Hi Erin, apologies took me so long to see your kind message. Yes, your message is helpful. Seems to me that sometimes there are conflicting diagnoses (NIH and Mayo), which produces even more worry. I do know that tests have to be conducted to see if one is a candidate for a shunt, and from all my readings, a shunt may also cause a number of complications once inserted….so nothing is a perfect solution to NPH, seems to me. My own complication is that I also have Adhesive Arachnoiditis finally diagnosed in 2010, and current symptoms of NPH can also be signs of progression of AA. I am so looking forward to my first evaluation appointment next week at Mayo. And efforts to tease out both neurological conditions. NPH has treatment, AA does not. Thanks for writing, Erin. I learn so much from everyone.

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I am new to all of this freighting NPH so I thank you also.I don’t know where to go for a second opinion. My feet and legs are numb but they don’t feel like heavy weights?

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@marymerry

Thank you very much for a reply. I have only known for a couple of days. I am so horrified. Have you had a stunt and tubing in your body if yes was that painful
Thank you again.

Jump to this post

I know it's easy to worry after searching Google and reading scary procedures. What I think might be helpful is to discuss your concerns/fears with your surgeon or care team for the procedure. I've always found it helpful to talk with them before the procedure when I had a worry or concern. Here is some information on NPH treatment that I hope helps some.

"A commonly used treatment for NPH is surgery to place a tube, called a shunt, into the brain to drain the excess fluid. The shunt is usually inserted into a ventricle in the brain and then passed under your skin from your head through your neck and chest to your abdomen."
— Normal Pressure Hydrocephalus: https://www.hopkinsmedicine.org/health/conditions-and-diseases/hydrocephalus/normal-pressure-hydrocephalus

REPLY
@johnbishop

I know it's easy to worry after searching Google and reading scary procedures. What I think might be helpful is to discuss your concerns/fears with your surgeon or care team for the procedure. I've always found it helpful to talk with them before the procedure when I had a worry or concern. Here is some information on NPH treatment that I hope helps some.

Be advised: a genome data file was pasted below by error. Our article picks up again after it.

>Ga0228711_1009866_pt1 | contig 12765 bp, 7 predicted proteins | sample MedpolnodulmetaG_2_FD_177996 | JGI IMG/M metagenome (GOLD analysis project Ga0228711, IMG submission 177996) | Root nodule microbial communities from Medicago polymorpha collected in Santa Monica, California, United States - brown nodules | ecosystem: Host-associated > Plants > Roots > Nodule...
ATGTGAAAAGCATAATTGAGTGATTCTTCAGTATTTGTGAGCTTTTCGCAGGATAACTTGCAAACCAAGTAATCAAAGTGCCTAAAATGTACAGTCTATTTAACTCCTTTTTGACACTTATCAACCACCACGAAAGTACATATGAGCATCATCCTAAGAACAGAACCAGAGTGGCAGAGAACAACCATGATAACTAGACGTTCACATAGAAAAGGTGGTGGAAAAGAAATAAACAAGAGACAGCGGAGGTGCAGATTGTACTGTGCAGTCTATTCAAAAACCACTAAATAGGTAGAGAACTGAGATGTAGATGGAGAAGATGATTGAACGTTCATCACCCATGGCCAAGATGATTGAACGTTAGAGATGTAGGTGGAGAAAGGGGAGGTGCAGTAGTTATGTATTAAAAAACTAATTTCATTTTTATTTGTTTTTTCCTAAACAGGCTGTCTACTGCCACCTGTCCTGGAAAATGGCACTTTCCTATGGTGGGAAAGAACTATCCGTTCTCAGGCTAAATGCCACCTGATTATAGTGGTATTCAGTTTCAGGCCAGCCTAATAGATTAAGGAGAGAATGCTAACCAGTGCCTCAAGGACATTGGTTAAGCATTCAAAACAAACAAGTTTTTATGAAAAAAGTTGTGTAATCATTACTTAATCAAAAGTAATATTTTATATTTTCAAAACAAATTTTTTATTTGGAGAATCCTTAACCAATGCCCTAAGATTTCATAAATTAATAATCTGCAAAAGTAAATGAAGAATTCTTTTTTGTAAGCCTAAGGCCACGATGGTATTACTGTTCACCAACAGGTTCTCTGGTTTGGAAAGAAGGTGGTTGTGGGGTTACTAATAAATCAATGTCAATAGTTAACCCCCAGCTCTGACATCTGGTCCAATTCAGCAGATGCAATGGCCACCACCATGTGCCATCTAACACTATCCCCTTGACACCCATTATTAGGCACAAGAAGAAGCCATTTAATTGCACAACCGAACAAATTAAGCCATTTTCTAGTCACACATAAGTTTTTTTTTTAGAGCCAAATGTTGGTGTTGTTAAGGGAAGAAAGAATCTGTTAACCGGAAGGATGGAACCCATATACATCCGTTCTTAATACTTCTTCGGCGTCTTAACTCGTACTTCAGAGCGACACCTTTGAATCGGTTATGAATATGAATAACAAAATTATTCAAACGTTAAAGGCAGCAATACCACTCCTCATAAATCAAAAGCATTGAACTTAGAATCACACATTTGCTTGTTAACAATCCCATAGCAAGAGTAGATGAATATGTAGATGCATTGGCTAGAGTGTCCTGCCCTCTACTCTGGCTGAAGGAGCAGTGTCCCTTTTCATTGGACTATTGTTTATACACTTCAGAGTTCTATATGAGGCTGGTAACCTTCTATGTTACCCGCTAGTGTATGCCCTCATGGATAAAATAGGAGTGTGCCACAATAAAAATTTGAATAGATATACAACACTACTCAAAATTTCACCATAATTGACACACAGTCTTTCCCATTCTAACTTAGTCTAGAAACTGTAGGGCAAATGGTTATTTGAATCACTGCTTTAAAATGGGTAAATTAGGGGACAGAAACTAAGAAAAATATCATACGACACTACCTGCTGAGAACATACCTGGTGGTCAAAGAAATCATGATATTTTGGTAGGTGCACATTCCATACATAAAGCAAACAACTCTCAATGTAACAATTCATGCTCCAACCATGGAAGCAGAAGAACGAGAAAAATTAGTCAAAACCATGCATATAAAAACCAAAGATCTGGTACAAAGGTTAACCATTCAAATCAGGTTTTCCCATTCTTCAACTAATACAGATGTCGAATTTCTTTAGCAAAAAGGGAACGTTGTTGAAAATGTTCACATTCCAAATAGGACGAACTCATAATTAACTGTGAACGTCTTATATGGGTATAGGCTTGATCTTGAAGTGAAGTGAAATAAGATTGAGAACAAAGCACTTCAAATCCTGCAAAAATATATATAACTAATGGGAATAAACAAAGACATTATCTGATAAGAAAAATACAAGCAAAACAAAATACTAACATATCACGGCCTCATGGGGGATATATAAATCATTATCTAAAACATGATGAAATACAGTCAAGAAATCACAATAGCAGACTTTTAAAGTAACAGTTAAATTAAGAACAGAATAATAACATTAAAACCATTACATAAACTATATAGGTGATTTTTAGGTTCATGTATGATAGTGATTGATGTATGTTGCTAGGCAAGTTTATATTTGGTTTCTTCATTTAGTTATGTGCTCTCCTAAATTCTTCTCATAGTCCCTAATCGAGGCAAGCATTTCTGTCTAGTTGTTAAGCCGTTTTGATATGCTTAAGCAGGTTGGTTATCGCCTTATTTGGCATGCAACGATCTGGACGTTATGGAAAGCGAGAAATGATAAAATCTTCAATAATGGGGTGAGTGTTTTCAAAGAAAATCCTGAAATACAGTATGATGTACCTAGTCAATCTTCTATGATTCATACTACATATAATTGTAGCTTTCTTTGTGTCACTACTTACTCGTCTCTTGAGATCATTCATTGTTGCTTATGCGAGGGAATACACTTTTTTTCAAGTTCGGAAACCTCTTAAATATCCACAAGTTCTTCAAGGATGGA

"A commonly used treatment for NPH is surgery to place a tube, called a shunt, into the brain to drain the excess fluid. The shunt is usually inserted into a ventricle in the brain and then passed under your skin from your head through your neck and chest to your abdomen."
— Normal Pressure Hydrocephalus: https://www.hopkinsmedicine.org/health/conditions-and-diseases/hydrocephalus/normal-pressure-hydrocephalus

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Thank you once again. I really appreciate it.
I have had an MRI and concil with the nurse practitioner. I only get to meet the doctor if he is going to do the surgery!! A new world. If I don’t do the procedure it will not be a pretty scene. I am old and there are some complicated issues that will have to be addressed to see if it is possible. I have never met or heard of anyone wHo has had this.
Do you have NPH yourself?
Thank you once again

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@marymerry

Thank you once again. I really appreciate it.
I have had an MRI and concil with the nurse practitioner. I only get to meet the doctor if he is going to do the surgery!! A new world. If I don’t do the procedure it will not be a pretty scene. I am old and there are some complicated issues that will have to be addressed to see if it is possible. I have never met or heard of anyone wHo has had this.
Do you have NPH yourself?
Thank you once again

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I don't have any personal experience with NPH but @Erinmfs and @joanmahon have posted earlier in this discussion and may be able to share their experience with you or answer questions you have.